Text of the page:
Damonte Dodd didn’t pay much attention to college basketball growing up on Maryland’s Eastern Shore. He didn’t dream of playing for a particular program or of emulating any particular player because those things didn’t seem like real possibilities to him. Dodd was tall, sure, and he played the sport because his aunt didn’t leave him any other appealing option.
But there was so much running involved, and he’d much rather just crash in front of the television and watch his favorite pro wrestlers beat the living tar out of each other. Or pretend to, anyway. Back then, that seemed real. The 6-foot-9 forward who plans to sign with Maryland next week and who will play for the U.S. All-Stars Saturday in the Capital Classic laughed earlier this week as he recalled his old priorities.
“I like [basketball] a lot better now,” said Dodd, who averaged 24 points, 16 rebounds and seven blocks as a senior at Queen Anne’s County High. “It’s a lot more fun to play because I’m actually good at it. When you start off and you’re not good, you’re like, ‘I don’t want to do this anymore.’ But now that I’m actually good, I don’t mind sticking with it. You just got to have the love of the sport.”
The 39th annual Capital Classic will have a distinctly Maryland flavor, as four members of the Terrapins’ incoming recruiting class are scheduled to compete at T.C. Williams. Passion for the game long has been prevalent in most of the 23 players participating in the main boys’ game, but for Dodd, learning to love basketball remains an ongoing process.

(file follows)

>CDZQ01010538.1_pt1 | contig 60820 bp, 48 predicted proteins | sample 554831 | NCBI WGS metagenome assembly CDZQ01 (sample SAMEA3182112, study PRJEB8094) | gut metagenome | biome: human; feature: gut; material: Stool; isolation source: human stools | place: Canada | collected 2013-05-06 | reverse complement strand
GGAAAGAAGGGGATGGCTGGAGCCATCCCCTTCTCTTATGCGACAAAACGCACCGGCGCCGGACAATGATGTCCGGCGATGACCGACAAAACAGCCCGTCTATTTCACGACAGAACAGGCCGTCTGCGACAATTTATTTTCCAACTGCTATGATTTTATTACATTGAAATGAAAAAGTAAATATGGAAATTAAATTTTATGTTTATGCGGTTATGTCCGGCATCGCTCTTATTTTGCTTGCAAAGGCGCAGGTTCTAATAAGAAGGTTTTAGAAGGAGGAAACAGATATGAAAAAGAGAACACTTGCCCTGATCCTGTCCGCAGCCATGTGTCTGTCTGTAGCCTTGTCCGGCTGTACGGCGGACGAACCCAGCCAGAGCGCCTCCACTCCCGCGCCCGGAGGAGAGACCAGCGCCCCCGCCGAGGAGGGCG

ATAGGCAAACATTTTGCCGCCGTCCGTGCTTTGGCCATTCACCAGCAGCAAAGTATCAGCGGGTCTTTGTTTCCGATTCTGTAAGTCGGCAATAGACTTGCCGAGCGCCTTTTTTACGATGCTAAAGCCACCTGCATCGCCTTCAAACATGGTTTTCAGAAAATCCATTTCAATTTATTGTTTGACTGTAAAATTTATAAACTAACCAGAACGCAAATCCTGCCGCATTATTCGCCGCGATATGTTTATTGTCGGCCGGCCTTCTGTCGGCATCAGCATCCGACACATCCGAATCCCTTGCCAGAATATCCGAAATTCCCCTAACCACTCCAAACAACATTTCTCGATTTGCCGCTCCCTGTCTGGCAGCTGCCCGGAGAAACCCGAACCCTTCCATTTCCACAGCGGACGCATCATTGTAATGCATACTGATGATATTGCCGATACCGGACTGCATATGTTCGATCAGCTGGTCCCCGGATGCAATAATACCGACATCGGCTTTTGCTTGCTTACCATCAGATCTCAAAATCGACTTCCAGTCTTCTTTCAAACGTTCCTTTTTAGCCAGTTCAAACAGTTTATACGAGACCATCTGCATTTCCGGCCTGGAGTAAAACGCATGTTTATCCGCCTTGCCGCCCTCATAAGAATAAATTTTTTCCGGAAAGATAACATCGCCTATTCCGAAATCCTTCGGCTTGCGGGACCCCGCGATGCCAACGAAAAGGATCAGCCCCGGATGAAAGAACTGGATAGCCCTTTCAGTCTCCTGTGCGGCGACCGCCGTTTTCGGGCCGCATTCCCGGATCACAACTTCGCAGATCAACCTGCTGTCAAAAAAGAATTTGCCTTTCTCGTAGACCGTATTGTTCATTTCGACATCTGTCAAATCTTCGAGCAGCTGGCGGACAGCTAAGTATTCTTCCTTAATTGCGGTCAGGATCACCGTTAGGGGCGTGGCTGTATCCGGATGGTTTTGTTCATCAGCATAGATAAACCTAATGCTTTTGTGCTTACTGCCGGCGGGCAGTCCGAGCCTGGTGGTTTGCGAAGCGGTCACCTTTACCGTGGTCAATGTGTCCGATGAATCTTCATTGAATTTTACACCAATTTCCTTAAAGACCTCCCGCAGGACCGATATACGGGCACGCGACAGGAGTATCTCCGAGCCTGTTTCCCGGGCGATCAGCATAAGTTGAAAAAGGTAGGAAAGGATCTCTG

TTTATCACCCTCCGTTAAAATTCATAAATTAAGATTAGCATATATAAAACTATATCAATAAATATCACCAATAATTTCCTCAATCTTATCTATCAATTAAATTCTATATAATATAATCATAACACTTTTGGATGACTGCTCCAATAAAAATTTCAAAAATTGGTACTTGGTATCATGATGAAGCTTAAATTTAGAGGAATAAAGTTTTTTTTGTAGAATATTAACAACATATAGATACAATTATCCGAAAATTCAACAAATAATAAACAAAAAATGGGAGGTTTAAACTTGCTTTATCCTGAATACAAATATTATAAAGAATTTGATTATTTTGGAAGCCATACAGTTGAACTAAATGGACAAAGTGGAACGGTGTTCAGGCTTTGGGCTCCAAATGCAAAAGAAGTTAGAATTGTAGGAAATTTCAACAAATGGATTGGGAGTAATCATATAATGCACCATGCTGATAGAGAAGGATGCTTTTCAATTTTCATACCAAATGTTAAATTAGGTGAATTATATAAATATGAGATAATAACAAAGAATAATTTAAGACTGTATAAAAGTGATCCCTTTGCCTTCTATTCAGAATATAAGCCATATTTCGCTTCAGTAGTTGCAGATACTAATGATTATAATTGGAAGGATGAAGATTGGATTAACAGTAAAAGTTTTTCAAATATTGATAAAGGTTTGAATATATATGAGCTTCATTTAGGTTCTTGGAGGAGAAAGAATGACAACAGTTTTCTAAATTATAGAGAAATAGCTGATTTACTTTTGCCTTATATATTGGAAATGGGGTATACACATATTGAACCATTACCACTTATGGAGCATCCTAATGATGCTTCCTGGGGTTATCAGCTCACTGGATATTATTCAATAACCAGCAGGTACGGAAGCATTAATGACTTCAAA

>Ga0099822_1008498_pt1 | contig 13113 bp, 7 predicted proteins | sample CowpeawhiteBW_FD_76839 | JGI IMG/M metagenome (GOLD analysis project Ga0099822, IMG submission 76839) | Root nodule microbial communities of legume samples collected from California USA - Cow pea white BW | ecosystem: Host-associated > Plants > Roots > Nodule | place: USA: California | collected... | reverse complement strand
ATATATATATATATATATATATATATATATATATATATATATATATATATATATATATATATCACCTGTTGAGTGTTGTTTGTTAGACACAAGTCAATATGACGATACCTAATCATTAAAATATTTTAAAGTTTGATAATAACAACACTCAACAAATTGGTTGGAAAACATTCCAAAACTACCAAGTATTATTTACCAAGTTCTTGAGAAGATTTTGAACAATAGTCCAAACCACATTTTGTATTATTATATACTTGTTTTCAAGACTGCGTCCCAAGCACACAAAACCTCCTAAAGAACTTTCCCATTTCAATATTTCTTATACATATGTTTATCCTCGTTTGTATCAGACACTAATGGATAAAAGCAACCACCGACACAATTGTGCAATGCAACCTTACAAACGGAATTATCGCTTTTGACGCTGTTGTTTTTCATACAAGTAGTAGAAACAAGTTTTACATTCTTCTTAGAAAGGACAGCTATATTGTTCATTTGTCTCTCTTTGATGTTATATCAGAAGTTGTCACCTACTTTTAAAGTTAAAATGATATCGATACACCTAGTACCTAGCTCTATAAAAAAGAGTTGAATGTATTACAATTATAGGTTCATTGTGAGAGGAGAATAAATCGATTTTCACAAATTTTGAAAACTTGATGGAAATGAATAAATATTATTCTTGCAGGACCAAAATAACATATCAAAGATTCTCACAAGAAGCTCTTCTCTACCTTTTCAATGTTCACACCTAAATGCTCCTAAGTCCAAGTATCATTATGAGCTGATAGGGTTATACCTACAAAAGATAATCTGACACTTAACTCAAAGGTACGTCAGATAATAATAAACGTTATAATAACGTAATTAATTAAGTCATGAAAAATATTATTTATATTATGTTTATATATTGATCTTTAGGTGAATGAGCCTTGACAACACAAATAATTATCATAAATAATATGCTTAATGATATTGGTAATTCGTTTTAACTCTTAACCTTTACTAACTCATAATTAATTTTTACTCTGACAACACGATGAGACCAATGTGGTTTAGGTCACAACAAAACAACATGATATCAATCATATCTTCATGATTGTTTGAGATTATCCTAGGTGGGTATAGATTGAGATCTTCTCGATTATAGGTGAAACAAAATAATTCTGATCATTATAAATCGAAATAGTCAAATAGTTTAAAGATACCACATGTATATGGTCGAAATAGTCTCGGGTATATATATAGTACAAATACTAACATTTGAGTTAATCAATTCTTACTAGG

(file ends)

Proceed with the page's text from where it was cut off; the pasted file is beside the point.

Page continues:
As a child, Dodd attended a youth group that met from 6 to 8 p.m. on Thursday nights at New Life Church in Centreville, Md. Around 7:30, Dodd would get anxious to head home. WWE SmackDown! aired at 8, and he didn’t want to miss his favorite wrestlers, Stone Cold Steve Austin and Rikishi. Dodd was 12 before he learned the violence he found so fascinating was scripted.
“The WWE is so composed in the things that they do and how they set it up,” Dodd said. “They just do things so well, and they make it look so real. When I was growing up, I never knew it was fake until I got older and people said, ‘You know that’s fake, right?’ No, it’s not fake. You can’t tell me it’s fake. No way you can tell me it’s fake. I’ve been watching this for years. How are you going to tell me that?”
Around that time, Dodd’s aunt, Marchelle Ryans, issued her nephew — who then stood 6-1 — an ultimatum: Start playing basketball, or get a job.
Though Dodd continued to grow, he didn’t find basketball engaging. He began his sophomore year at Queen Anne’s on the varsity squad, but quickly was demoted to junior varsity. According to Queen Anne’s Coach Dale Becraft, Dodd wasn’t prepared at that point to make the necessary physical or emotional commitment to the sport. Ryans said she thought Dodd would be upset about the decision. He wasn’t.
It wasn’t until this past summer, when Dodd worked with a personal trainer for the first time, that Becraft noticed Dodd begin to understand his capabilities on the court.
During a scrimmage in November, Dodd leaped from the free throw line and scored with a tomahawk dunk. As the referee ran up the court, he stopped, turned to Becraft and said: “I think he’s got it.”
“That was a big moment for [Dodd] to see that, ‘Hey, I can dominate this,’ ” Becraft said.
On Jan. 17, Dodd tallied 41 points, 21 rebounds and seven blocks during an overtime victory at Kent County. The only college coach in attendance was an assistant from Bowie State. By the time Dodd got on the bus, he said, his phone was buzzing with messages from various coaches at more prominent programs.
The headline in the following day’s edition of the Eastern Shore’s regional newspaper read: Doddzilla Strikes. Maryland offered him a scholarship a month later.
When asked about his moniker, the former professional wrestling enthusiast, who now possesses a different perception of reality, laughed.
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